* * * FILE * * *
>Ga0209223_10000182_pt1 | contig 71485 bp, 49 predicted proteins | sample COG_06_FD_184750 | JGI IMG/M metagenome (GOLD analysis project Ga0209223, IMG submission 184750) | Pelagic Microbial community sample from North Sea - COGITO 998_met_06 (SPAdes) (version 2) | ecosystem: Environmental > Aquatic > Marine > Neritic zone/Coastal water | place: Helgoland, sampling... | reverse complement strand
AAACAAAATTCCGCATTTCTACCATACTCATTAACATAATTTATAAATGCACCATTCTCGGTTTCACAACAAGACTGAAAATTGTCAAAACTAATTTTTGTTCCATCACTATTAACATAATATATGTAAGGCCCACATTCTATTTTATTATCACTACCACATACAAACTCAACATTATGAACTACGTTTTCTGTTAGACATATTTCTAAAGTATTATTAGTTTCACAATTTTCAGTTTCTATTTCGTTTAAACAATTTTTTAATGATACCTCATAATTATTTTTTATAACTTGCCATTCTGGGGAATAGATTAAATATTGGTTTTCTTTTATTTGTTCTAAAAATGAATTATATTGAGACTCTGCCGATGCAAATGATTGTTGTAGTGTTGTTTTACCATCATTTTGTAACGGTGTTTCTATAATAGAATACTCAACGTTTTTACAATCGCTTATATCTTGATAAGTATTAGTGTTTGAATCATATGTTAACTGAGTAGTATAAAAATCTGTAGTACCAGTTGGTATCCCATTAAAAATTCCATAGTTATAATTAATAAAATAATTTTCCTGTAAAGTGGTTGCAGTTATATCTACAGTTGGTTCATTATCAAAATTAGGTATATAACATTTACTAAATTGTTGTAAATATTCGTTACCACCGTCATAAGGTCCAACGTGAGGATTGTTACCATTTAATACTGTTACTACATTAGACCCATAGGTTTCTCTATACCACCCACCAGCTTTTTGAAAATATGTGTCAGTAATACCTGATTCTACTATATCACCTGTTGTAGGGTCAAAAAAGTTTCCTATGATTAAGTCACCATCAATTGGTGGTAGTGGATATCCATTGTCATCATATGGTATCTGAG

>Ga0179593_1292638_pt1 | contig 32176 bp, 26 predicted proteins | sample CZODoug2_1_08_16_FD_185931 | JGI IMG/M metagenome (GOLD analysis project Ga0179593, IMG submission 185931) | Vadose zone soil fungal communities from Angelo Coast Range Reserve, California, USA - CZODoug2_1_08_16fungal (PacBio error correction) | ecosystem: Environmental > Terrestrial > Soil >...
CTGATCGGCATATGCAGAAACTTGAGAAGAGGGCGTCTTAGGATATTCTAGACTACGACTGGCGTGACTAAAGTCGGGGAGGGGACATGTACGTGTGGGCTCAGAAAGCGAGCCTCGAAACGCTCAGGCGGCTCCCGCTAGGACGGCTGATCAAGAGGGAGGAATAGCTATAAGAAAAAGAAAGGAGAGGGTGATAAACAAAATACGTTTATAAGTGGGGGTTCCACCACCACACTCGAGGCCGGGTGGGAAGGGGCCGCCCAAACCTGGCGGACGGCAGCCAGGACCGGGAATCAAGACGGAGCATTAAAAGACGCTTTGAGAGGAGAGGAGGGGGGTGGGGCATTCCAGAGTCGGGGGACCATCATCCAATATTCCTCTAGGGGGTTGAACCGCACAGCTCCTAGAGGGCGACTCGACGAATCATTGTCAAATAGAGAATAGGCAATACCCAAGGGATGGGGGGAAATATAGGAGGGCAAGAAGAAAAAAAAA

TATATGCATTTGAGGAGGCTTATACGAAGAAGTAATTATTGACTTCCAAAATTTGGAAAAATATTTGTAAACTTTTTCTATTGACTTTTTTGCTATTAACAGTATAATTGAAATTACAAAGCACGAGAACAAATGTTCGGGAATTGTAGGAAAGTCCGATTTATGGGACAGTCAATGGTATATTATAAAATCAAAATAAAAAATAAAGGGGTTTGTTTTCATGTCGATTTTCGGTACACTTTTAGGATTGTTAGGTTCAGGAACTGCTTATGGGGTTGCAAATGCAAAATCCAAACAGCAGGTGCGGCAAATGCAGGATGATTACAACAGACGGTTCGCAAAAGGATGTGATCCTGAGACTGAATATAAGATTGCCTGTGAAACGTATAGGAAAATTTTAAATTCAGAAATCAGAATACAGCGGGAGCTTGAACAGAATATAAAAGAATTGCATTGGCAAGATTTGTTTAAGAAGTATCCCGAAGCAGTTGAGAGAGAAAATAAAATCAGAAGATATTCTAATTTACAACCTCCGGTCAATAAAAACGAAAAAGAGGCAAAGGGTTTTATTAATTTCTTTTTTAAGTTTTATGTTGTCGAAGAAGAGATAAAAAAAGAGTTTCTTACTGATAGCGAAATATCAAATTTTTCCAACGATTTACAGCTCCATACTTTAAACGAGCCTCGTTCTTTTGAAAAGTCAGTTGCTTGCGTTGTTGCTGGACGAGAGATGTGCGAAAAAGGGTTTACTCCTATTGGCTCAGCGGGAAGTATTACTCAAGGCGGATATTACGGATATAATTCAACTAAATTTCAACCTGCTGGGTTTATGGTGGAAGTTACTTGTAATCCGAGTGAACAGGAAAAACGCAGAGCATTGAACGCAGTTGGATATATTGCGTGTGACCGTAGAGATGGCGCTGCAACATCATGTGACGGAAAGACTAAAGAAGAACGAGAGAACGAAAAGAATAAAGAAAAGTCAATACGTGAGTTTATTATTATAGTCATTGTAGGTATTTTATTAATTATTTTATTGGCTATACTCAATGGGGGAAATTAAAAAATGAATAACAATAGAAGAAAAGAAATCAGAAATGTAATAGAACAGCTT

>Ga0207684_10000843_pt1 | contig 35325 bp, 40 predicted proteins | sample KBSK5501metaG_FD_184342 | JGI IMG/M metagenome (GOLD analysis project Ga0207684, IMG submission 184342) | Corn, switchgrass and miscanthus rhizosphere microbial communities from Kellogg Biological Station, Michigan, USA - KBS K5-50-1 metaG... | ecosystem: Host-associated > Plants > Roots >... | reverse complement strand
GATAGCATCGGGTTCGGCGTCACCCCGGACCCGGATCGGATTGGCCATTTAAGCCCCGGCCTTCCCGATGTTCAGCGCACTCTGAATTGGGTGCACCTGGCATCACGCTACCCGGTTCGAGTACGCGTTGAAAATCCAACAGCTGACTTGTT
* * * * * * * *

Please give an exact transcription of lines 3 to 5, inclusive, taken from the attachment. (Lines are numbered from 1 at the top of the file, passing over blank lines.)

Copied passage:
>Ga0179593_1292638_pt1 | contig 32176 bp, 26 predicted proteins | sample CZODoug2_1_08_16_FD_185931 | JGI IMG/M metagenome (GOLD analysis project Ga0179593, IMG submission 185931) | Vadose zone soil fungal communities from Angelo Coast Range Reserve, California, USA - CZODoug2_1_08_16fungal (PacBio error correction) | ecosystem: Environmental > Terrestrial > Soil >...
CTGATCGGCATATGCAGAAACTTGAGAAGAGGGCGTCTTAGGATATTCTAGACTACGACTGGCGTGACTAAAGTCGGGGAGGGGACATGTACGTGTGGGCTCAGAAAGCGAGCCTCGAAACGCTCAGGCGGCTCCCGCTAGGACGGCTGATCAAGAGGGAGGAATAGCTATAAGAAAAAGAAAGGAGAGGGTGATAAACAAAATACGTTTATAAGTGGGGGTTCCACCACCACACTCGAGGCCGGGTGGGAAGGGGCCGCCCAAACCTGGCGGACGGCAGCCAGGACCGGGAATCAAGACGGAGCATTAAAAGACGCTTTGAGAGGAGAGGAGGGGGGTGGGGCATTCCAGAGTCGGGGGACCATCATCCAATATTCCTCTAGGGGGTTGAACCGCACAGCTCCTAGAGGGCGACTCGACGAATCATTGTCAAATAGAGAATAGGCAATACCCAAGGGATGGGGGGAAATATAGGAGGGCAAGAAGAAAAAAAAA

TATATGCATTTGAGGAGGCTTATACGAAGAAGTAATTATTGACTTCCAAAATTTGGAAAAATATTTGTAAACTTTTTCTATTGACTTTTTTGCTATTAACAGTATAATTGAAATTACAAAGCACGAGAACAAATGTTCGGGAATTGTAGGAAAGTCCGATTTATGGGACAGTCAATGGTATATTATAAAATCAAAATAAAAAATAAAGGGGTTTGTTTTCATGTCGATTTTCGGTACACTTTTAGGATTGTTAGGTTCAGGAACTGCTTATGGGGTTGCAAATGCAAAATCCAAACAGCAGGTGCGGCAAATGCAGGATGATTACAACAGACGGTTCGCAAAAGGATGTGATCCTGAGACTGAATATAAGATTGCCTGTGAAACGTATAGGAAAATTTTAAATTCAGAAATCAGAATACAGCGGGAGCTTGAACAGAATATAAAAGAATTGCATTGGCAAGATTTGTTTAAGAAGTATCCCGAAGCAGTTGAGAGAGAAAATAAAATCAGAAGATATTCTAATTTACAACCTCCGGTCAATAAAAACGAAAAAGAGGCAAAGGGTTTTATTAATTTCTTTTTTAAGTTTTATGTTGTCGAAGAAGAGATAAAAAAAGAGTTTCTTACTGATAGCGAAATATCAAATTTTTCCAACGATTTACAGCTCCATACTTTAAACGAGCCTCGTTCTTTTGAAAAGTCAGTTGCTTGCGTTGTTGCTGGACGAGAGATGTGCGAAAAAGGGTTTACTCCTATTGGCTCAGCGGGAAGTATTACTCAAGGCGGATATTACGGATATAATTCAACTAAATTTCAACCTGCTGGGTTTATGGTGGAAGTTACTTGTAATCCGAGTGAACAGGAAAAACGCAGAGCATTGAACGCAGTTGGATATATTGCGTGTGACCGTAGAGATGGCGCTGCAACATCATGTGACGGAAAGACTAAAGAAGAACGAGAGAACGAAAAGAATAAAGAAAAGTCAATACGTGAGTTTATTATTATAGTCATTGTAGGTATTTTATTAATTATTTTATTGGCTATACTCAATGGGGGAAATTAAAAAATGAATAACAATAGAAGAAAAGAAATCAGAAATGTAATAGAACAGCTT